A fairy­tale house with myr­iad pos­si­bil­i­ties for din­ing and en­ter­tain­ing of­fers ac­tive fam­i­lies a haven like no other

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See how this siz­zling sea­side home in Fife could get your fam­ily’s sum­mer sea­son off to fab­u­lous start

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THE GAR­DENS at Cut­tle­hill, with their wind­ing paths and steep stair­cases, pep­pered with “se­cret” nooks and cran­nies, could be straight out of a chil­dren’s fairy­tale. It is not sur­pris­ing this week’s spec­tac­u­lar Hot Prop­erty has beau­ti­ful grounds, given it was once owned by the man­ager of Ed­in­burgh’s Botanic Gar­dens. While many of the species he in­tro­duced may not be around, his de­sign in­flu­ence sur­vives. What is per­haps more un­ex­pected about this lovely home, how­ever, is the prop­erty’s wartime his­tory. “Cut­tle­hill was built in 1914 by a doc­tor who wanted to take ad­van­tage of the views from this el­e­vated site,” ex­plains cur­rent owner Pat Heneghan. “The Ad­mi­ralty took it over dur­ing the First World War – hence the ex­is­tence of the flag­pole on the front of the house – be­cause this area was a re­search spot for the Royal Navy – they were try­ing to de­velop sonar for de­tect­ing sub­marines.” The nearby base, at Hawkcraig Point, be­came a re­search sta­tion, train­ing more than 4,000 of­fi­cers and men and sup­ply­ing 1,500 ships with hy­drophones – a mi­cro­phone that was fit­ted be­low the water line to lis­ten for the pres­ence of sub­ma­rine en­gines. While the flag­pole is an ob­vi­ous re­minder of Cut­tle­hill’s First World War con­nec­tions, the prop­erty is now a strik­ing ex­am­ple of an out­stand­ing 21st cen­tury fam­ily home. The Heneghans have lived there for 22 years, car­ry­ing out sig­nif­i­cant up­grades and ren­o­va­tions and they have cre­ated some­thing a lit­tle bit spe­cial.

“We loved the house be­cause of the views – you can see for miles over the Firth of Forth to Ed­in­burgh – and its great lo­ca­tion,” ex­plains Pat.

“For a fam­ily with young chil­dren, it’s per­fect be­cause you are close to ev­ery­thing in Aber­dour, the golf club and ten­nis club, and the har­bour if you like sail­ing. We had a small yacht in the har­bour and it was great to be so close.”

Cut­tle­hill is lo­cated on Shore Road in Aber­dour, which runs For a fam­ily with young chil­dren, it’s per­fect be­cause you are close to ev­ery­thing down from the High Street to the water­side. The vil­lage, which is around 18 miles from Ed­in­burgh, is a res­i­den­tial hot-spot, hav­ing won huge ac­claim as a de­sir­able place to live and plenty of awards (it picked up a gold award in the Royal Hor­ti­cul­tural So­ci­ety’s Bri­tain in Bloom com­pe­ti­tion and its Sil­ver Sands beach is con­sid­ered one of the best in Scot­land.)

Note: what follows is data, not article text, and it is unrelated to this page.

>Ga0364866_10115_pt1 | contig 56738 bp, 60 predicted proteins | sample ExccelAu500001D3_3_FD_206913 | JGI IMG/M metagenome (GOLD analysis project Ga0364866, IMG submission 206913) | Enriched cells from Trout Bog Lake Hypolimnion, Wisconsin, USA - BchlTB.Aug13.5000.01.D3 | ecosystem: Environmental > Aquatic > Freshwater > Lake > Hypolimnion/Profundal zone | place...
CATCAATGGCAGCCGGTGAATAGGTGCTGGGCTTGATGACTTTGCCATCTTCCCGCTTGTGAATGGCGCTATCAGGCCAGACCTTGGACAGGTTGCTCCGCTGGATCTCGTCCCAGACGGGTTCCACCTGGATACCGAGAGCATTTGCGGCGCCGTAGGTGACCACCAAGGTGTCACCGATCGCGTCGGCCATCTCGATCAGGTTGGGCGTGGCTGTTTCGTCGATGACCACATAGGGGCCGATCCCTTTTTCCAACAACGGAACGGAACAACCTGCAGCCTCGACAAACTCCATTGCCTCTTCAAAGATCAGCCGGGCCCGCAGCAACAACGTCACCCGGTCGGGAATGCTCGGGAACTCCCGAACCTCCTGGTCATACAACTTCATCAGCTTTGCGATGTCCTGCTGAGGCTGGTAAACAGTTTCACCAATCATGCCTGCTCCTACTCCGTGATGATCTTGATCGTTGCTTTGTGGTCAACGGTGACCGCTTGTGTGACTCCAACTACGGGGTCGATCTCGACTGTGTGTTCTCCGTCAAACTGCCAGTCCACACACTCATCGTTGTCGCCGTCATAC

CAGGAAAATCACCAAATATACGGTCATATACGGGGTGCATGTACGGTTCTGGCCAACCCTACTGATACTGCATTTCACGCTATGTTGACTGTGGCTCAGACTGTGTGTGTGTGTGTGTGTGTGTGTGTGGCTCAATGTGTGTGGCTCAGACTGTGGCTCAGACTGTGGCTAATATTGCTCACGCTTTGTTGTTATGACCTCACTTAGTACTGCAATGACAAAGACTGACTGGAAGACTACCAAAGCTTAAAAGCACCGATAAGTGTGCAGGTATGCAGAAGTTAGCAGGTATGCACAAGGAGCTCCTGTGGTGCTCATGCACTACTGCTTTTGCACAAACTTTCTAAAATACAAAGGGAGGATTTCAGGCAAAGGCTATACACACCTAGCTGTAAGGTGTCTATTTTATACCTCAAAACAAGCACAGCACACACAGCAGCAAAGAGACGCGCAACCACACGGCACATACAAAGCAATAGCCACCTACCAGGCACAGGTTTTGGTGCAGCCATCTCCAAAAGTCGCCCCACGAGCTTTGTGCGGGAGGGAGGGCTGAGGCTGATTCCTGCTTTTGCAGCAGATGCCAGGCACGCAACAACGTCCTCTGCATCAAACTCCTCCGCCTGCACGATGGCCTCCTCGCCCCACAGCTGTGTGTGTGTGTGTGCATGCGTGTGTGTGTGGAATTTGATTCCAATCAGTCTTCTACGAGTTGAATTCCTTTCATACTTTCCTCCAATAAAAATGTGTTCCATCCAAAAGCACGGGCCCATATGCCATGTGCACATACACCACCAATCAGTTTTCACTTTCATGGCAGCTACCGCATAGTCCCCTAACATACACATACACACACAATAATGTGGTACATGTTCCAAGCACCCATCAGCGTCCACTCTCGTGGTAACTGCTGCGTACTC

The house, too, is im­pres­sive, with many tra­di­tional fea­tures such as bay win­dows and dec­o­ra­tive cor­nic­ing in­tact.

The de­sign is a clever blend of open-plan and more for­mal, sep­a­rate spa­ces, as Pat ex­plains.

“We knocked the orig­i­nal kitchen and din­ing room to­gether to cre­ate an open-plan liv­ing space which is much more akin to the way peo­ple live nowa­days,” he adds.

“We also have the more for­mal din­ing room, which is great for en­ter­tain­ing.”

The ground floor in­cludes a stun­ning sit­ting room with stained glass fold­ing doors and a cor­ner bay win­dow which pro­vides lovely views to the coast; and a stylish

din­ing room, with a beau­ti­ful fire­place set be­tween two press cup­boards.

The kitchen, which was de­signed and fit­ted by David L Dou­glas, is tra­di­tional in style with a fan­tas­tic ar­ray of mod­ern touches bound to ap­peal to a con­tem­po­rary fam­ily, from the use­ful cen­tral is­land to the fan­tas­tic four-oven Aga.

The ground floor also in­cludes a use­ful util­ity/ boot room, a cloak­room with WC and wash hand basin and a study.

The Heneghans added a lovely fam­ily room in 2006, which quickly be­came the heart of the house. From here, you can ad­mire the views or take ad­van­tage of the ac­cess into the gar­den and re­lax on the pa­tio.

A par­tially-glazed ceil­ing and full­height slid­ing doors make full use of the nat­u­ral light which floods in to this room.

The stair­case ris­ing to the first floor passes a door at the half­way land­ing, which leads out to a sus­pended stair­case tak­ing you to the up­per gar­den.

The bed­rooms are quirky, with slop­ing eaves and in­ter­est­ing shapes, but spa­cious and bright. The en-suite master bed­room in par­tic­u­lar is fan­tas­tic, with breath­tak­ing views.

There are three ad­di­tional bed­rooms and a fam­ily bath­room on this level.

The afore­men­tioned gar­dens are a hide and seek par­adise for chil­dren and a de­light­ful space for re­lax­ing and en­ter­tain­ing for grown-ups.

The lower gar­den in­cludes well-kept lawns and a pretty sum­mer­house, com­plete with wood­burn­ing stove and built-in­seat­ing, be­side a lovely pond fed by cas­cad­ing pools.

A se­ries of es­tab­lished paths and steps run up to a colour­ful col­lec­tion of flower beds and sunken hot tub, and there are plenty of spots – in­clud­ing the decked bar­be­cue ter­race out­side the fam­ily room -–for sun­bathing or al­fresco din­ing.

“One of the things we liked about the house was the gar­den,” says Pat. “It’s re­ally the per­fect place to play.

“As a ‘party’ house, it has been ex­cep­tional, in­side and out.”

AL FRESCO: Among the many re­lax­ing and din­ing op­tions is a ter­race space with sea views.

EAT­ING IN STYLE: An ex­tended kitchen pro­vides a con­tem­po­rary space while a din­ing room adds a touch of for­mal­ity.

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